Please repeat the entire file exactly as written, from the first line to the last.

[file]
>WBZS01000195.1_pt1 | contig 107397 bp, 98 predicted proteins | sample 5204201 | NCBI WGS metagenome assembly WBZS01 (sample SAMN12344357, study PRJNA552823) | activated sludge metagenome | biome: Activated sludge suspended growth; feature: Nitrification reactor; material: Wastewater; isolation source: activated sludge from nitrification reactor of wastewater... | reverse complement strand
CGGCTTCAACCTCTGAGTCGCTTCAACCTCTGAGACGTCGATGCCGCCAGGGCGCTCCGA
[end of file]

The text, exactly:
>WBZS01000195.1_pt1 | contig 107397 bp, 98 predicted proteins | sample 5204201 | NCBI WGS metagenome assembly WBZS01 (sample SAMN12344357, study PRJNA552823) | activated sludge metagenome | biome: Activated sludge suspended growth; feature: Nitrification reactor; material: Wastewater; isolation source: activated sludge from nitrification reactor of wastewater... | reverse complement strand
CGGCTTCAACCTCTGAGTCGCTTCAACCTCTGAGACGTCGATGCCGCCAGGGCGCTCCGA